Historical Commission votes to preserve old police station

Jul 11, 2023

To the excitement of community members in attendance, the Historical Commission voted to “preferably preserve” the former Dartmouth Police Station at 249 Russells Mills Road at their July 10 meeting.

According to the commission, they will have six months to plan with town officials what will happen to the property.

This comes after Town Administrator Shawn MacInnes requested in April to demolish the police station, which is owned by the town. In May, the town put out a call for contractors to demolish the two-and-a-half story building, which is listed at 21,000 square feet and has two garage structures in the rear.

Officials determined that the building cannot be reused, MacInnes said previously. Costs to build housing on the site would be “prohibitive’’ to either the town or a private developer, he said.

The Historical Commission stepped in and marked the building as historically significant and not eligible for destruction, a choice supported by many community members at the July 10 meeting.

“We have an opportunity here to do something right in this town” by saving the building, said Diane Gilbert, president of the Dartmouth Heritage Preservation Trust.

The building was first built in 1926 and served as Dartmouth’s Town Hall.

It eventually became the town’s police station, and was left unoccupied after legionella bacteria was found in the pipes in 2014. An officer became sick that year with what was diagnosed as Legionnaires Disease, which is caused by the bacteria. The building has since been vacant.

The police department worked out of a building in the rear lot until the current station on Slocum Road opened in 2019.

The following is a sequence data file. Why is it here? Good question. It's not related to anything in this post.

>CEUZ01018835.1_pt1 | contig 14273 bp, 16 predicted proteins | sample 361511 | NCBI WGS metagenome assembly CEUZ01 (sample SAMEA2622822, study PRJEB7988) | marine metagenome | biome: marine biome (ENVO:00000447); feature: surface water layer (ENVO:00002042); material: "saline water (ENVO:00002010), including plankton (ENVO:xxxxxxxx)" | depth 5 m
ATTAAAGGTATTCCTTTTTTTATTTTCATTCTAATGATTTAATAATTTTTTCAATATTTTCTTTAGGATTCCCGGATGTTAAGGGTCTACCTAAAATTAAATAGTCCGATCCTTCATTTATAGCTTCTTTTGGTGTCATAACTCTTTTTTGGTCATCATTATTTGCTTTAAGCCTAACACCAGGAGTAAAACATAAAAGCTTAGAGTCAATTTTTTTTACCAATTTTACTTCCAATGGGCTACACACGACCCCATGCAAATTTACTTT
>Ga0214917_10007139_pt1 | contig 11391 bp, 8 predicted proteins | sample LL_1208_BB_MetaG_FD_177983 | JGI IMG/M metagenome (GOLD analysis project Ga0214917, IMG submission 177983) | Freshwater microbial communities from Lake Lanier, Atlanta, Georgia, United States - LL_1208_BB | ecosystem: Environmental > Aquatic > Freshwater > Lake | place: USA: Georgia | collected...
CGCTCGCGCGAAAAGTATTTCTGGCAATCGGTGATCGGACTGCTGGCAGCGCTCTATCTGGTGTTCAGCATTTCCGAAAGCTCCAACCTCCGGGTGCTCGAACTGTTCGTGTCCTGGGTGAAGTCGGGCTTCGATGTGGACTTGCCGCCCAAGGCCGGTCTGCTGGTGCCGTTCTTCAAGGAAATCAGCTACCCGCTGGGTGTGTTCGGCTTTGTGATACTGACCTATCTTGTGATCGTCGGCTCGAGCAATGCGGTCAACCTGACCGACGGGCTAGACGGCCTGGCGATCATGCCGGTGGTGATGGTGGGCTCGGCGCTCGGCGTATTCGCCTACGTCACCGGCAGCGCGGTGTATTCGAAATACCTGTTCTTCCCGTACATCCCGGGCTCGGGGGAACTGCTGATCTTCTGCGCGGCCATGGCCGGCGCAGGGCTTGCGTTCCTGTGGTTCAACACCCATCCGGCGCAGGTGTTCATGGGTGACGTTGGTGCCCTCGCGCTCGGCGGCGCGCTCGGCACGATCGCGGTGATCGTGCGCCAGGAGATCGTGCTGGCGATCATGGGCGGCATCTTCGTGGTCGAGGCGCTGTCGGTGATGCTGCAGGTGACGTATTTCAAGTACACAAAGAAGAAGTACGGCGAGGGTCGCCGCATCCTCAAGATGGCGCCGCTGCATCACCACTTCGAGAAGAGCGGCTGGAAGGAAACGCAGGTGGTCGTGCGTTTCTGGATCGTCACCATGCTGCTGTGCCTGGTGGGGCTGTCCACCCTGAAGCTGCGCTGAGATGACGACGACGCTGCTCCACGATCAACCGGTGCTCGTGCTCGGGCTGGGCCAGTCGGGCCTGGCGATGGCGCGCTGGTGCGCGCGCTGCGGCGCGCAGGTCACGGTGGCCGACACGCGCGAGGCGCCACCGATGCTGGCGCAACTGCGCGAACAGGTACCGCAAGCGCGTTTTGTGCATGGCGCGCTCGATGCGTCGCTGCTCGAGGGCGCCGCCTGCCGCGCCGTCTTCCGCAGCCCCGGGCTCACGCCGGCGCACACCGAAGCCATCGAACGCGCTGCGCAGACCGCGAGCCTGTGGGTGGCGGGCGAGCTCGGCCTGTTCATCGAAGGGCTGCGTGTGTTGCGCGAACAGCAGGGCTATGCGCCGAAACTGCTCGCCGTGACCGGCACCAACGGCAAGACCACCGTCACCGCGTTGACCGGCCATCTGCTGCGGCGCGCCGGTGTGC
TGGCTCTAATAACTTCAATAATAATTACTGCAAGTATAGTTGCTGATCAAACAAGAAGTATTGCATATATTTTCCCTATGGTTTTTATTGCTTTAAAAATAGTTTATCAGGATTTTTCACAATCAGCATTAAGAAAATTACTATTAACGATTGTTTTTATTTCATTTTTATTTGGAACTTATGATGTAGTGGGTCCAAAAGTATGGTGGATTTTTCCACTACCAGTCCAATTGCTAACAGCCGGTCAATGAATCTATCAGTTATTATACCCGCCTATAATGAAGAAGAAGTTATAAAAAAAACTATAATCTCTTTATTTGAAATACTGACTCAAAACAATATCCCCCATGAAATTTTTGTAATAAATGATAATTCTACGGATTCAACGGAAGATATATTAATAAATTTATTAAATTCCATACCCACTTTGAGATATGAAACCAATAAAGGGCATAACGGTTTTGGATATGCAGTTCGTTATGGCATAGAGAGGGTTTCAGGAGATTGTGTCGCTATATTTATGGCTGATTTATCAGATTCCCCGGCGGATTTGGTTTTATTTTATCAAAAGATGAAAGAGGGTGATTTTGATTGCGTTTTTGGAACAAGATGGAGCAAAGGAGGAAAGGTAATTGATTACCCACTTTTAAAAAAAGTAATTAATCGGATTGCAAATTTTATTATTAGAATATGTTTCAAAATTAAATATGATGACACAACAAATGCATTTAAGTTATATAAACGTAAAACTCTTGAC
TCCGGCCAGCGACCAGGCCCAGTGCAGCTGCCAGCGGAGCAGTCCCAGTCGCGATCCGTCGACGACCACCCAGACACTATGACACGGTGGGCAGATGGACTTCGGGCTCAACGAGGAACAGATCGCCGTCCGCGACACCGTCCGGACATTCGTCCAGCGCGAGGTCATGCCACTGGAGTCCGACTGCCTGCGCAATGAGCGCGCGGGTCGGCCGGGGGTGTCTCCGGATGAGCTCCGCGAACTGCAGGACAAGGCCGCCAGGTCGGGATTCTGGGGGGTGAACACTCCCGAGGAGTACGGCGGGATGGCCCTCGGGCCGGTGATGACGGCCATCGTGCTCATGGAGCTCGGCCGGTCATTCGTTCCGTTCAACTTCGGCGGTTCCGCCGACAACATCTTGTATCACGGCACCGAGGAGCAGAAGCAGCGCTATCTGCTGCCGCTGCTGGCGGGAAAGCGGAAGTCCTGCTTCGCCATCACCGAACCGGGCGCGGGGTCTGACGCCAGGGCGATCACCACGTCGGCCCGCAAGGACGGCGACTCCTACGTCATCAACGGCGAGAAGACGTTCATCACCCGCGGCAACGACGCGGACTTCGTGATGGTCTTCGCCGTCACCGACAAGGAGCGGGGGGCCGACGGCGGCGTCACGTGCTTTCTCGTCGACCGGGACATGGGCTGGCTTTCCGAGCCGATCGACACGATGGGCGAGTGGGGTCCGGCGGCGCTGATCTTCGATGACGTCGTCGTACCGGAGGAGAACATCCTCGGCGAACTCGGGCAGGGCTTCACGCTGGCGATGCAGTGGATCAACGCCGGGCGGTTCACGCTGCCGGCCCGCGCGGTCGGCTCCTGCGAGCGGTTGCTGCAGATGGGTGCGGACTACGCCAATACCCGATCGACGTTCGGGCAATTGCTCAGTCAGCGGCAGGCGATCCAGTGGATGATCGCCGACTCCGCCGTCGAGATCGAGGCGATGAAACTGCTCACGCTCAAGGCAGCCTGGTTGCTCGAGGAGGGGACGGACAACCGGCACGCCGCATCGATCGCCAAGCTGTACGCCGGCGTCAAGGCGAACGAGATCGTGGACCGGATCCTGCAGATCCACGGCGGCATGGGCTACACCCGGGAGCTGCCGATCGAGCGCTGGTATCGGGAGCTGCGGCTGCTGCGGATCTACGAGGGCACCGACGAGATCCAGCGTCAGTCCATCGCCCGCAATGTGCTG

“In my opinion as a developer and as a designer, it is a horrible use of tax funds to tear that building down,” Christian Gwozdz-Silveira, a Designer at South Coast and Associates, said at the meeting. “As a builder, the shell of that building alone is probably worth over a million dollars.”

There was some discussion at the meeting about the timeline from when MacInnes submitted his demolition permit request, the Historical Commission deeming the building historically significant, and the Historical Commission alerting the building commissioner of the change.

A letter drafted by town counsel Anthony Savastano states that the Historical Commission did not alert the building commissioner within 15 days, per the bylaws, so he believes that “the Historic Commission will no longer have jurisdiction over this matter and the town can proceed with demolition.”

The Historical Commission said the claim holds no weight because they were within the disputed time frame.

MacInnes was not able to attend the July 10 meeting due to a scheduling conflict with the Select Board meeting.

Previously, he has said “there's really no productive use for the building” and it has “internal and external’’ issues.

Community members at the meeting had ideas about the building’s future. Harry Booth said it could become a historical center for the town acting almost as a Dartmouth museum. Some Historical Commission members said it could be turned into housing.

“That property has potential to be a campus for something like senior housing,” said Bob Smith, a Historical Commission member. “It could be like an endpoint for the Village of Padanaram.”